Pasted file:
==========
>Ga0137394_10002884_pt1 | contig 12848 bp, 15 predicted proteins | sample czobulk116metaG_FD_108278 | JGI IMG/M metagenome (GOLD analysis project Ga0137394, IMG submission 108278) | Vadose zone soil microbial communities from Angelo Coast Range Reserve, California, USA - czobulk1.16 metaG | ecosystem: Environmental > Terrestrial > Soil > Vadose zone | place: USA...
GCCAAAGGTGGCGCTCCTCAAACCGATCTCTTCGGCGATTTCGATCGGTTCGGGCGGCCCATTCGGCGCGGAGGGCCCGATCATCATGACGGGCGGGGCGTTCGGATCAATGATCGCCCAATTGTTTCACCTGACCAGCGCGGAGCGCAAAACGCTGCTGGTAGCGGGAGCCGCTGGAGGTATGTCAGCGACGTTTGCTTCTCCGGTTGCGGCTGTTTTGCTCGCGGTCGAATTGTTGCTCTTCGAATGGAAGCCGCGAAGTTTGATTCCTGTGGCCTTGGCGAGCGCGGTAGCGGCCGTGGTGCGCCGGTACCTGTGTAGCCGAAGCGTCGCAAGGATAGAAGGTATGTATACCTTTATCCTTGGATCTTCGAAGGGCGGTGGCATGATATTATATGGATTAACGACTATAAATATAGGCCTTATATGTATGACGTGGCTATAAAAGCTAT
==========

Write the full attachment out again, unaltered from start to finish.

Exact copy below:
>Ga0137394_10002884_pt1 | contig 12848 bp, 15 predicted proteins | sample czobulk116metaG_FD_108278 | JGI IMG/M metagenome (GOLD analysis project Ga0137394, IMG submission 108278) | Vadose zone soil microbial communities from Angelo Coast Range Reserve, California, USA - czobulk1.16 metaG | ecosystem: Environmental > Terrestrial > Soil > Vadose zone | place: USA...
GCCAAAGGTGGCGCTCCTCAAACCGATCTCTTCGGCGATTTCGATCGGTTCGGGCGGCCCATTCGGCGCGGAGGGCCCGATCATCATGACGGGCGGGGCGTTCGGATCAATGATCGCCCAATTGTTTCACCTGACCAGCGCGGAGCGCAAAACGCTGCTGGTAGCGGGAGCCGCTGGAGGTATGTCAGCGACGTTTGCTTCTCCGGTTGCGGCTGTTTTGCTCGCGGTCGAATTGTTGCTCTTCGAATGGAAGCCGCGAAGTTTGATTCCTGTGGCCTTGGCGAGCGCGGTAGCGGCCGTGGTGCGCCGGTACCTGTGTAGCCGAAGCGTCGCAAGGATAGAAGGTATGTATACCTTTATCCTTGGATCTTCGAAGGGCGGTGGCATGATATTATATGGATTAACGACTATAAATATAGGCCTTATATGTATGACGTGGCTATAAAAGCTAT